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Alex Acosta defends handling of Jeffrey Epstein case

Acosta, who was the U.S. attorney for the Southern District of Florida when the office set aside a prepared but never filed 53-page indictment over a series of months in 2007-2008, was unrepentant during an hourlong news conference.
Labor Secretary Alex Acosta speaks at a conference at the Eisenhower Executive Office Building, on the White House complex in Washington last year. Acosta is the former chief federal prosecutor in Miami who signed off on the plea deal for Jeffrey Epstein, who was accused of paying dozens of underage girls for sexual massages. [Al Drago | The New York Times]
Labor Secretary Alex Acosta speaks at a conference at the Eisenhower Executive Office Building, on the White House complex in Washington last year. Acosta is the former chief federal prosecutor in Miami who signed off on the plea deal for Jeffrey Epstein, who was accused of paying dozens of underage girls for sexual massages. [Al Drago | The New York Times]
Published Jul. 11, 2019

Under pressure to resign, U.S. Labor Secretary Alex Acosta pushed back Wednesday against assertions that he negotiated a “sweetheart deal” years ago in South Florida with accused Palm Beach pedophile Jeffrey Epstein and cast himself not as a doormat for a wealthy sex offender but as a champion for dozens of abused teenage girls.

Acosta, who was the U.S. attorney for the Southern District of Florida when the office set aside a prepared but never filed 53-page indictment over a series of months in 2007-2008, was unrepentant during an hourlong news conference called at the behest of President Donald Trump.

He did not apologize or take any personal responsibility for allowing Epstein to plead guilty to lesser state prostitution charges. And he did not quit.

RELATED COVERAGE: Multimillionaire Jeffrey Epstein charged with sex trafficking

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Acosta said going to trial then would have been a “roll of the dice” despite the existence of three dozen victims. Acosta argued that the Palm Beach state attorney complicated any federal case by previously pursuing only a misdemeanor charge and a fine against Epstein.

“Simply put, the Palm Beach State Attorney’s Office was ready to let Epstein walk free, no jail time, nothing. Prosecutors in my Florida office found this to be completely unacceptable, and they became involved,” Acosta said.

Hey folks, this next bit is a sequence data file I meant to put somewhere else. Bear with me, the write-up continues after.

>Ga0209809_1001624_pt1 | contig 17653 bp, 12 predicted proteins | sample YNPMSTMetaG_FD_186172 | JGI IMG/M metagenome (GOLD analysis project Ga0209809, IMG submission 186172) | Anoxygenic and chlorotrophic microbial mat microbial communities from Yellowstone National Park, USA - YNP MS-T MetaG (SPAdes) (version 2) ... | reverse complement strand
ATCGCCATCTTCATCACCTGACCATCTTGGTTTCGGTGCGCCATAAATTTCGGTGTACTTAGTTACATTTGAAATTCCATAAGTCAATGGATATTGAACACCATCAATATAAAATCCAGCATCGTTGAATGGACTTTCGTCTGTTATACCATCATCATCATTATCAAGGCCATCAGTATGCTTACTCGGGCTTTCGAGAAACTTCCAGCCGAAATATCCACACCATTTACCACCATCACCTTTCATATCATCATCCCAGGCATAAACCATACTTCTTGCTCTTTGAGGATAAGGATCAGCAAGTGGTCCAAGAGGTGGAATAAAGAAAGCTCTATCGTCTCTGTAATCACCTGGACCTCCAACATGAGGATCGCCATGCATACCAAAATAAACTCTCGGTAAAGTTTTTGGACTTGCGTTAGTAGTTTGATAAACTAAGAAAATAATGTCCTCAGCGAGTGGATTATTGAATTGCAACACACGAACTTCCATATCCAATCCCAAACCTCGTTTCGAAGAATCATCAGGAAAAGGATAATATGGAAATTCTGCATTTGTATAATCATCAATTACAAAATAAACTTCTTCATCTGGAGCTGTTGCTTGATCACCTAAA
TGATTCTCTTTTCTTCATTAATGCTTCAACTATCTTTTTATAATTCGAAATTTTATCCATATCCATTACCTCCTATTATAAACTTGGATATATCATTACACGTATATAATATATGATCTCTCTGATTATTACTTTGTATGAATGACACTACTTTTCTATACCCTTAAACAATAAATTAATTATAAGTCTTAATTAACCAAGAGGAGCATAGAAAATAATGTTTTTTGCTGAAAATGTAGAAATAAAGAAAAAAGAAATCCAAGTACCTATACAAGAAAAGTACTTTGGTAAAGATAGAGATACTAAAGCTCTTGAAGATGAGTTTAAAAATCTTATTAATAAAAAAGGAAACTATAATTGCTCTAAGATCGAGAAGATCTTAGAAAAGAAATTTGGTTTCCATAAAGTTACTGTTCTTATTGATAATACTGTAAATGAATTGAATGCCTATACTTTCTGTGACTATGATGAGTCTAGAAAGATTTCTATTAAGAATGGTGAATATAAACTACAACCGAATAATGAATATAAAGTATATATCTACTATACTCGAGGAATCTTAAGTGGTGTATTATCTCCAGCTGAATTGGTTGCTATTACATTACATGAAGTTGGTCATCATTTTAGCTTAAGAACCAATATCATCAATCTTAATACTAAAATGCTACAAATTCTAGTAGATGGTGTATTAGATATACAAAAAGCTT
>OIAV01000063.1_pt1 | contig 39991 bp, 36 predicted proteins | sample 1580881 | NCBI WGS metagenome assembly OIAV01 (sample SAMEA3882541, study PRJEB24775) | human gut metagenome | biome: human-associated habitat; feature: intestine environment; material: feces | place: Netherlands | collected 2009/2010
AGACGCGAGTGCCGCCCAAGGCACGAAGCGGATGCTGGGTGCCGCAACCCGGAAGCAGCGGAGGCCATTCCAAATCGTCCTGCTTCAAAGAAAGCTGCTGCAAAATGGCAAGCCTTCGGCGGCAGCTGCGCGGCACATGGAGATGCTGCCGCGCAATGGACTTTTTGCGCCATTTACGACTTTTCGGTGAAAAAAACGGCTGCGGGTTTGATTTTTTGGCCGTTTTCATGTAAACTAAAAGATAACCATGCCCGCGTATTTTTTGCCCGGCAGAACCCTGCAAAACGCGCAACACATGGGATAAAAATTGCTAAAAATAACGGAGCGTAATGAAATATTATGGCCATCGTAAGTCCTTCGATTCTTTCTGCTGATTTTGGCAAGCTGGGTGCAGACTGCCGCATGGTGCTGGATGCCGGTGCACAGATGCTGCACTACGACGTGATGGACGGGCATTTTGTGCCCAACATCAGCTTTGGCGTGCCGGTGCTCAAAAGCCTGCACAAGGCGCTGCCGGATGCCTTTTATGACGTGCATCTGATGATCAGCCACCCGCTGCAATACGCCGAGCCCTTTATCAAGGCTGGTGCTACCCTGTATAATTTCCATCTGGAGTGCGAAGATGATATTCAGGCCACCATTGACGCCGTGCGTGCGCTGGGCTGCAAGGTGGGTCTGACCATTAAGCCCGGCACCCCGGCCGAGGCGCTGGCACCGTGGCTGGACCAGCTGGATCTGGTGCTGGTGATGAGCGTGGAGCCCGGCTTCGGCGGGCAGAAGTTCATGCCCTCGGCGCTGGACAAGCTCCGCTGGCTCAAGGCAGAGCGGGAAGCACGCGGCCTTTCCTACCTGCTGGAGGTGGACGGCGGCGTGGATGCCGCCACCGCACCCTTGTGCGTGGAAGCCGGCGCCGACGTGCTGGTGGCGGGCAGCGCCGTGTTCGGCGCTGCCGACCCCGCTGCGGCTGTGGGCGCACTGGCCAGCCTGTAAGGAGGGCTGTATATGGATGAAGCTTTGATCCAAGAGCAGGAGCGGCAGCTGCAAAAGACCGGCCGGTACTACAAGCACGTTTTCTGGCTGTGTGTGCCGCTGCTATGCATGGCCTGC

The former Palm Beach state attorney, Barry Krischer, promptly issued a statement accusing Acosta of rewriting history.

“Federal prosecutors do not take a backseat to state prosecutors. That’s not how the system works in the real world,” Krischer wrote.

Acosta has been under intense pressure following Epstein’s arrest over the weekend in New Jersey. Epstein, who has opulent homes around the world, including what’s reputedly one of the largest private residences in Manhattan, had just arrived on his private jet from Paris. In the New York indictment unsealed Monday, prosecutors allege he preyed on dozens of teenage girls from 2002 to 2005 in New York and Palm Beach — similar to the allegations reviewed a dozen years ago by Acosta.

According to court records and victim statements, Epstein ran what amounted to a sexual pyramid scheme. He dispatched recruiters to entice underage girls to come to his waterfront Palm Beach estate to give him nude massages, which often led to unwanted sexual assaults. He paid the girls — and offered them more if they recruited other girls to come to his home.

In a letter Monday to the judge presiding over Epstein’s arraignment, Geoffrey S. Berman, the top federal prosecutor in New York, referred to Epstein as a “serial sexual predator.”

Acosta has been accused of kowtowing to the politically connected hedge fund manager, who served only 13 months of a potential 18-month sentence in Palm Beach County and was allowed generous work release privileges despite rules barring work release for sex offenders. Epstein’s valet would pick him up at the stockade and drive him to his downtown West Palm Beach office, where the businessman could entertain guests.

The Department of Justice is reviewing Acosta’s handling of the non-prosecution agreement. A Miami federal judge ruled this year that Acosta’s office violated the Crime Victims’ Rights Act, a law intended to preserve victims’ rights, when he agreed to keep the deal secret from the girls Epstein allegedly abused.

But Acosta said Wednesday that, due to provisions for victims’ restitution in the deal, sealing the agreement was the best way to ensure that his victims wouldn’t be accused of financial motivations had Epstein decided to go to trial.

After it was signed, the agreement was subsequently weakened by the Palm Beach County State Attorney’s Office, Acosta contends.

He added: “The work release was complete B.S.”

In his statement after Acosta’s news conference, Krischer declared: “If Mr. Acosta was truly concerned with the State’s case and felt he had to rescue the matter, he would have moved forward with the 53-page indictment that his own office drafted. Instead, Mr. Acosta brokered a secret plea deal that resulted in a Non-Prosecution Agreement in violation of the Crime Victims’ Rights Act.”

Epstein, who faces up to 45 years in prison if convicted of the newly filed charges in New York, has pleaded not guilty.

Acosta’s fate became one of the many controversies surrounding the Trump White House late last year after the Miami Herald published a series, Perversion of Justice, describing the brazenness of Epstein’s behavior, interviewing victims for the first time, and filling in details of how the plea deal was negotiated in secret.

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